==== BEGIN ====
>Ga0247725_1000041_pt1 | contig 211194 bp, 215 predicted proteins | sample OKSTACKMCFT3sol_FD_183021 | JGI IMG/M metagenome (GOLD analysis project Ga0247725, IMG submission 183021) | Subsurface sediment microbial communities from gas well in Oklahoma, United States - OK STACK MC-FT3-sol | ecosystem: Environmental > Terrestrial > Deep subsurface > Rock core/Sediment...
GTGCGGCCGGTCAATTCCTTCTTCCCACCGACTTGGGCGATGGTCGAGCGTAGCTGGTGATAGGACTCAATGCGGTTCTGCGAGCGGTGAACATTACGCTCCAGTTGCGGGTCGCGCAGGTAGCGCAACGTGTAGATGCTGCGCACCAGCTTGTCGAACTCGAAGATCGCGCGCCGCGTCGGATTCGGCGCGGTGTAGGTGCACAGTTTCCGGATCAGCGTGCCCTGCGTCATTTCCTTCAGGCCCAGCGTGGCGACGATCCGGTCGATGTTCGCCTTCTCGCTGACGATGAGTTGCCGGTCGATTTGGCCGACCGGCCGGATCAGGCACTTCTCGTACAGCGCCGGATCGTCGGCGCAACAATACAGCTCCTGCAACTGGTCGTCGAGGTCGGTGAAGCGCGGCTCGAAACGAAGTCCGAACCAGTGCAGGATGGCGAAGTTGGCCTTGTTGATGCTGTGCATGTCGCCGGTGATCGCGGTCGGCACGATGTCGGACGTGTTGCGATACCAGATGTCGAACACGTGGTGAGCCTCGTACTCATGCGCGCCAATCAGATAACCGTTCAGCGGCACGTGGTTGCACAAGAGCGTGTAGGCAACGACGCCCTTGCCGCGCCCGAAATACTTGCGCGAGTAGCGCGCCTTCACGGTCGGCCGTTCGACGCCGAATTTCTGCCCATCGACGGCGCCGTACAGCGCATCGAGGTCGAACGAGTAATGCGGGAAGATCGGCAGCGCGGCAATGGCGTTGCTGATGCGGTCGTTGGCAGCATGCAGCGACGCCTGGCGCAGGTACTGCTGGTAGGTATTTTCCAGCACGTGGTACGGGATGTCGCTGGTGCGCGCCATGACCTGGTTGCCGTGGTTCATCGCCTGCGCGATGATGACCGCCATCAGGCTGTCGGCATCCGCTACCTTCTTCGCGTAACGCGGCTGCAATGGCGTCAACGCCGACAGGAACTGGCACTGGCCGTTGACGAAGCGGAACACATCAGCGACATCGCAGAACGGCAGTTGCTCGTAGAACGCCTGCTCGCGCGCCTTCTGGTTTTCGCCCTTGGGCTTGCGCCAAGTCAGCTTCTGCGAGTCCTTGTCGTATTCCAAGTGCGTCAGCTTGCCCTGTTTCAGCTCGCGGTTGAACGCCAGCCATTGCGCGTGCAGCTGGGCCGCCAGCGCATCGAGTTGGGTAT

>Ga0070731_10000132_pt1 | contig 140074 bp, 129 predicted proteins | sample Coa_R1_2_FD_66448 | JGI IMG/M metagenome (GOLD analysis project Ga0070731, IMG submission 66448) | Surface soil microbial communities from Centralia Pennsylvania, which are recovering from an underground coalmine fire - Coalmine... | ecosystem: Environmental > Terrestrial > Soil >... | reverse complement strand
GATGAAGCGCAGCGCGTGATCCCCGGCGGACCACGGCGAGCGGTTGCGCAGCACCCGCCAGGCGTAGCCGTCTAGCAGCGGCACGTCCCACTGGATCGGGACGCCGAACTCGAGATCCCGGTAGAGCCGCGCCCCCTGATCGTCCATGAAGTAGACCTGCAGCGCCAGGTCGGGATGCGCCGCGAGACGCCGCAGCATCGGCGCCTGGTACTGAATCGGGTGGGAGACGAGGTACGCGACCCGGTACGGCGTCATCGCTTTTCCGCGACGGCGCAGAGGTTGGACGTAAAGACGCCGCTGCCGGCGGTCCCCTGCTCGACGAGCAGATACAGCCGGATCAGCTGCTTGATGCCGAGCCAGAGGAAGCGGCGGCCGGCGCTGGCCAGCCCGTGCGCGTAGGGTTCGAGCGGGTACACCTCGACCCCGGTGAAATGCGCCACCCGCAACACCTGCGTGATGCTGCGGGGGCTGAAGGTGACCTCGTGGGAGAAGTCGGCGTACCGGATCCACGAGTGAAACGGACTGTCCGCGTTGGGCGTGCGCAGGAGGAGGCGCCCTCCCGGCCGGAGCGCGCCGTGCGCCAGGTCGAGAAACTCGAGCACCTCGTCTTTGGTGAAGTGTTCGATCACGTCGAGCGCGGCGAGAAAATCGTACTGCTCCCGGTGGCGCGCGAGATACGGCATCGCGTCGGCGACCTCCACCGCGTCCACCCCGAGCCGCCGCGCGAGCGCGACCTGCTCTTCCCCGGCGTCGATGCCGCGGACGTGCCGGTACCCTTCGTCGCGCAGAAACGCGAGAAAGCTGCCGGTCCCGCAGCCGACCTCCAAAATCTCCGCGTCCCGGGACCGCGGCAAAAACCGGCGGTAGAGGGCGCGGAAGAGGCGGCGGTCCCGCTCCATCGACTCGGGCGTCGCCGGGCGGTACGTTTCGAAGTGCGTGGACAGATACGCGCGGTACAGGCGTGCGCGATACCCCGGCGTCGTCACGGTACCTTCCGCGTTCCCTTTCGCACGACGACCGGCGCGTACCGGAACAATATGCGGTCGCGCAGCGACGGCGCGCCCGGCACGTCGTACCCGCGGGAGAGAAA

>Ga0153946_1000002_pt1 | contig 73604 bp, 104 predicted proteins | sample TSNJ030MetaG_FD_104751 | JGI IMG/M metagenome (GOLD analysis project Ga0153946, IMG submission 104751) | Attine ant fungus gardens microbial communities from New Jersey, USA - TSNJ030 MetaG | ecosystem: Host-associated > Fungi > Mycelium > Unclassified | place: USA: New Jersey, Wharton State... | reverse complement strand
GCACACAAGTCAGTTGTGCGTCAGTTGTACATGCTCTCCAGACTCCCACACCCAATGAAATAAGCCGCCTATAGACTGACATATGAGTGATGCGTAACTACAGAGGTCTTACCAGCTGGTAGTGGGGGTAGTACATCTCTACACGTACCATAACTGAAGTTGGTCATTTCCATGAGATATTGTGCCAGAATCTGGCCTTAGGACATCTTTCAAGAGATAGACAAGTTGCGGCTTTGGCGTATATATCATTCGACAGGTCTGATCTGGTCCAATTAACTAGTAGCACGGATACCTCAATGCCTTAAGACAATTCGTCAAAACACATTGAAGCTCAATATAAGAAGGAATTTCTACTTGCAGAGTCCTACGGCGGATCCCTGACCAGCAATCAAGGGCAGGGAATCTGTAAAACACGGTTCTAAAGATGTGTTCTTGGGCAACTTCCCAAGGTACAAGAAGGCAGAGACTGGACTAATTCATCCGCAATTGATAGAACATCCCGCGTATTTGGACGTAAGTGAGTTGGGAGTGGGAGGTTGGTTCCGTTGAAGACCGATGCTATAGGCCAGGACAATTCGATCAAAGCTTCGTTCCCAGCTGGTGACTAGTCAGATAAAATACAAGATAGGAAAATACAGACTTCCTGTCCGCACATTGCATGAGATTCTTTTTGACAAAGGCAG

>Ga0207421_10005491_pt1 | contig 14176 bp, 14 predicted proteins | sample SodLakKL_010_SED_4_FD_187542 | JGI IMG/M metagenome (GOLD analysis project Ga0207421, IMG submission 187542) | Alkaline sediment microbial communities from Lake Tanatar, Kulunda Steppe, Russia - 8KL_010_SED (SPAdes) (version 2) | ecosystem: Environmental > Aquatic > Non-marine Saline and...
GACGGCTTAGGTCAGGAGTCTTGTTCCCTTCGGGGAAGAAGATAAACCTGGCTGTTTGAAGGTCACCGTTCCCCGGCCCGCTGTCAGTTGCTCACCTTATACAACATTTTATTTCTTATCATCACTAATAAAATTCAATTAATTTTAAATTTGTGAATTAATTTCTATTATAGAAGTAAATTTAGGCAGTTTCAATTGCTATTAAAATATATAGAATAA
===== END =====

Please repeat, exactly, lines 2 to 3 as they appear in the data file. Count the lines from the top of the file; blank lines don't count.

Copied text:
GTGCGGCCGGTCAATTCCTTCTTCCCACCGACTTGGGCGATGGTCGAGCGTAGCTGGTGATAGGACTCAATGCGGTTCTGCGAGCGGTGAACATTACGCTCCAGTTGCGGGTCGCGCAGGTAGCGCAACGTGTAGATGCTGCGCACCAGCTTGTCGAACTCGAAGATCGCGCGCCGCGTCGGATTCGGCGCGGTGTAGGTGCACAGTTTCCGGATCAGCGTGCCCTGCGTCATTTCCTTCAGGCCCAGCGTGGCGACGATCCGGTCGATGTTCGCCTTCTCGCTGACGATGAGTTGCCGGTCGATTTGGCCGACCGGCCGGATCAGGCACTTCTCGTACAGCGCCGGATCGTCGGCGCAACAATACAGCTCCTGCAACTGGTCGTCGAGGTCGGTGAAGCGCGGCTCGAAACGAAGTCCGAACCAGTGCAGGATGGCGAAGTTGGCCTTGTTGATGCTGTGCATGTCGCCGGTGATCGCGGTCGGCACGATGTCGGACGTGTTGCGATACCAGATGTCGAACACGTGGTGAGCCTCGTACTCATGCGCGCCAATCAGATAACCGTTCAGCGGCACGTGGTTGCACAAGAGCGTGTAGGCAACGACGCCCTTGCCGCGCCCGAAATACTTGCGCGAGTAGCGCGCCTTCACGGTCGGCCGTTCGACGCCGAATTTCTGCCCATCGACGGCGCCGTACAGCGCATCGAGGTCGAACGAGTAATGCGGGAAGATCGGCAGCGCGGCAATGGCGTTGCTGATGCGGTCGTTGGCAGCATGCAGCGACGCCTGGCGCAGGTACTGCTGGTAGGTATTTTCCAGCACGTGGTACGGGATGTCGCTGGTGCGCGCCATGACCTGGTTGCCGTGGTTCATCGCCTGCGCGATGATGACCGCCATCAGGCTGTCGGCATCCGCTACCTTCTTCGCGTAACGCGGCTGCAATGGCGTCAACGCCGACAGGAACTGGCACTGGCCGTTGACGAAGCGGAACACATCAGCGACATCGCAGAACGGCAGTTGCTCGTAGAACGCCTGCTCGCGCGCCTTCTGGTTTTCGCCCTTGGGCTTGCGCCAAGTCAGCTTCTGCGAGTCCTTGTCGTATTCCAAGTGCGTCAGCTTGCCCTGTTTCAGCTCGCGGTTGAACGCCAGCCATTGCGCGTGCAGCTGGGCCGCCAGCGCATCGAGTTGGGTAT

>Ga0070731_10000132_pt1 | contig 140074 bp, 129 predicted proteins | sample Coa_R1_2_FD_66448 | JGI IMG/M metagenome (GOLD analysis project Ga0070731, IMG submission 66448) | Surface soil microbial communities from Centralia Pennsylvania, which are recovering from an underground coalmine fire - Coalmine... | ecosystem: Environmental > Terrestrial > Soil >... | reverse complement strand